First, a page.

Nobody's perfect. Not even the "bond king" Bill Gross. The Pimco co-founder and manager of the $244 billion Total Return Fund tells the Financial Times betting against U.S. Treasuries was a mistake.
The Total Return Fund sold all its U.S. Treasury holdings this winter thinking Treasuries were the "most overvalued" fixed income asset (as he told The Daily Ticker in March) and an improving economy would create inflation, thereby making the low-yielding debt less attractive. Gross tells the FT he erred by being too optimistic on the U.S. economy. "I get that it was my/our mistake in thinking that the US economy can chug along at 2 per cent real growth rates. It doesn't look like it can." Gross has been proven wrong and his fund has suffered. As of Monday, Pimco's flagship fund ranked 501th out of 589 bond funds in its category, says the FT.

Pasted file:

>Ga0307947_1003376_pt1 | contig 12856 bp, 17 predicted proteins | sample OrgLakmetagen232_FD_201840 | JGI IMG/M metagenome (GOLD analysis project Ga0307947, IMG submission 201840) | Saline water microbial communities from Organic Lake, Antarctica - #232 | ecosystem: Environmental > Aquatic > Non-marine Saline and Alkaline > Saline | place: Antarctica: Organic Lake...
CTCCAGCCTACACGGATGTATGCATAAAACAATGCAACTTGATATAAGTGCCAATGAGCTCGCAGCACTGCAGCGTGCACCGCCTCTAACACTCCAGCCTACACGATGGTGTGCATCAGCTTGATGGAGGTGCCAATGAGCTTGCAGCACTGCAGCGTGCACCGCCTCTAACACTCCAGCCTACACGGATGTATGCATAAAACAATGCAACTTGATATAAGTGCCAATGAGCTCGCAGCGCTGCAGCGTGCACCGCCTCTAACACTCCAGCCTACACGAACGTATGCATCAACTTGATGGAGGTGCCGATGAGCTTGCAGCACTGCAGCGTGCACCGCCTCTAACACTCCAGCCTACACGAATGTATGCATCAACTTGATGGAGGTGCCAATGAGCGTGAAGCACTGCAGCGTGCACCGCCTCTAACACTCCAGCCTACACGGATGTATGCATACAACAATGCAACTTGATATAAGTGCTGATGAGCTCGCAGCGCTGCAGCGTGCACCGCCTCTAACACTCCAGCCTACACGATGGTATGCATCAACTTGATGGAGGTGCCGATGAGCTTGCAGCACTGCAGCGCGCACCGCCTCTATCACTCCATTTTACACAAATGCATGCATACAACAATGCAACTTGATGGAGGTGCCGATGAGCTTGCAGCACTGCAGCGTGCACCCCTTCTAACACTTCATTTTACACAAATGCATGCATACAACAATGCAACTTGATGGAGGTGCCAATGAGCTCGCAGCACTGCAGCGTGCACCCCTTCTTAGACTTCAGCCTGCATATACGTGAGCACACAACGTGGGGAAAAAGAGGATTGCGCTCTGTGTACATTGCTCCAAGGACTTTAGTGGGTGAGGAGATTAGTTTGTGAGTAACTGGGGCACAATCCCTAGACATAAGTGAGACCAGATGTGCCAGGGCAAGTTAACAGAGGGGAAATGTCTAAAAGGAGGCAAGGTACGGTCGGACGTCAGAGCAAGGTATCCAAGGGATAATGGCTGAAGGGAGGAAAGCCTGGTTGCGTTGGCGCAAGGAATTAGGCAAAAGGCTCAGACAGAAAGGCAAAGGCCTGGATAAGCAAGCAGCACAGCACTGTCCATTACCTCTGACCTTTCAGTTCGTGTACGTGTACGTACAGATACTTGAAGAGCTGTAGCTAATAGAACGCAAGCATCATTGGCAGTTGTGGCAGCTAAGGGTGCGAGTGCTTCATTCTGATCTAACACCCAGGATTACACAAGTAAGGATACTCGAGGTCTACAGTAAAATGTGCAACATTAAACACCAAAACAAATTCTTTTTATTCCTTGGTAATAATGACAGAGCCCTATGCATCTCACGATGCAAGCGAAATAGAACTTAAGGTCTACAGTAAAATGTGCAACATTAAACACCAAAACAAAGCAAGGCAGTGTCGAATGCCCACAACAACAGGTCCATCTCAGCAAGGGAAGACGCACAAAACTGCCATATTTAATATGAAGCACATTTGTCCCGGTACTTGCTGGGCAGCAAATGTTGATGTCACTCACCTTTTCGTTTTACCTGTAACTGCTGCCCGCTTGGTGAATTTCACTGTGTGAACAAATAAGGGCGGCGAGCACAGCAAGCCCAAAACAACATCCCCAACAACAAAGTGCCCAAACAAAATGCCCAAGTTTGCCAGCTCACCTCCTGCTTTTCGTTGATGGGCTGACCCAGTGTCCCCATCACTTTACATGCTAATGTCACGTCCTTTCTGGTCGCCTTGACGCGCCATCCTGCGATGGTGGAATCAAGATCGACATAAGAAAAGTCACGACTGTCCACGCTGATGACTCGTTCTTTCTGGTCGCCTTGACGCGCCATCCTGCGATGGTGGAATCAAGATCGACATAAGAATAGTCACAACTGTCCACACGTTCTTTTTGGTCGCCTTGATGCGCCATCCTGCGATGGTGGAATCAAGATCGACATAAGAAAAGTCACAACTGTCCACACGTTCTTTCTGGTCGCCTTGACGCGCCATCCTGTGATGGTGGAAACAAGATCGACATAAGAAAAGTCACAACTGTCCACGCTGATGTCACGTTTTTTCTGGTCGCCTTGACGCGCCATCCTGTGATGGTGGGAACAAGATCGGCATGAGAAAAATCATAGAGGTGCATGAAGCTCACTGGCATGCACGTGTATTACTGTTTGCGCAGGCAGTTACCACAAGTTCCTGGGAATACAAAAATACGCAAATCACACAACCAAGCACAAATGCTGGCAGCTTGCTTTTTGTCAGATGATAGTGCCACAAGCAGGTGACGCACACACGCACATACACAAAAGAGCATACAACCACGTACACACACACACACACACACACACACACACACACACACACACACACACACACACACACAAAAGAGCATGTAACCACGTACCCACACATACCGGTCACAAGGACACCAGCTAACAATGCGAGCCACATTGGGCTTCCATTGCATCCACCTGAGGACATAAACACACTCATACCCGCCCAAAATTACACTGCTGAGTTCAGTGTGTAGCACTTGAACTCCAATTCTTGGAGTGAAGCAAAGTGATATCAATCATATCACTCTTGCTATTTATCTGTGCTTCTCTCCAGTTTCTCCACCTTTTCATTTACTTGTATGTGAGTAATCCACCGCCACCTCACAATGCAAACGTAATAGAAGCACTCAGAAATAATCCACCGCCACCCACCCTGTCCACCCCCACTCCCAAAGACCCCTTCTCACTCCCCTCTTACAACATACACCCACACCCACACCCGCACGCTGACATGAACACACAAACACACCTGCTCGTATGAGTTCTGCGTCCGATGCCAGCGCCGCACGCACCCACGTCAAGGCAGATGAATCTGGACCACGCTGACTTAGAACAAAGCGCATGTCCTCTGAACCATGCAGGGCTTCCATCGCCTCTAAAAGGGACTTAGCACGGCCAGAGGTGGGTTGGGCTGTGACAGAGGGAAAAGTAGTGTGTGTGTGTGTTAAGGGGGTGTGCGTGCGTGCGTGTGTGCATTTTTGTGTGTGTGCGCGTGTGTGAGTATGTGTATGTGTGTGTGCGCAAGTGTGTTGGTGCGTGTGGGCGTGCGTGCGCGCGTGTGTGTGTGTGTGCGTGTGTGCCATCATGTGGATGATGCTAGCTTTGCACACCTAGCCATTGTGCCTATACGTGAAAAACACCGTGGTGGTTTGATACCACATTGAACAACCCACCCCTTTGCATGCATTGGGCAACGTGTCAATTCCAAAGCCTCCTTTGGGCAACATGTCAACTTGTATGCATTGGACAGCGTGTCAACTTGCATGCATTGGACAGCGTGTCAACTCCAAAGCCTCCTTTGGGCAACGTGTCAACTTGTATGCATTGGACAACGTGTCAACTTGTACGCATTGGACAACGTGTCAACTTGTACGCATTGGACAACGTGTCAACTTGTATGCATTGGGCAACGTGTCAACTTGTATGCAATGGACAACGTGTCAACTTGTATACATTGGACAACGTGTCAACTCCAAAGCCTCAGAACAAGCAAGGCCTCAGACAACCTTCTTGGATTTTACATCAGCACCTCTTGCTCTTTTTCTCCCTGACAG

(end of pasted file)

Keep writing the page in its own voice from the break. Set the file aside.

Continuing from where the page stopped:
Gross was also burnt by the European sovereign debt crisis and a stock market sell off that drove investors into the safety of Treasuries; 10-year Treasury yields fell below 2% to record lows earlier this month.
Gross still thinks his thesis holds true in the long-term. "Ten-year Treasuries at 2.25% are discounting a heap of trouble (none of it strangely enough due to its own credit standing), and neither investor nor borrower may emerge from this brouhaha unscathed," he writes in his latest missive on Pimco's Web site.
But timing is everything when it comes to investing, as the Daily Ticker's Aaron Task and Henry Blodget discuss in the accompanying clip. You can be right about the premise and wrong about the investment at the same time. It also show just how hard investing can be; even the greatest investors get it wrong sometimes.
Hedge fund billionaire John Paulson is also learning that lesson this year. Famous for shorting the housing market in 2008, a bet that netted him billions, Paulson then went long financials near the lows in 2009 and made more billions as stocks rocketed off the bottom. This year, however, Paulson has been hammered because he held onto those bank stocks too long and made other poor investments including Chinese timber company Sino-Forest, which has been rocked by an accounting scandal.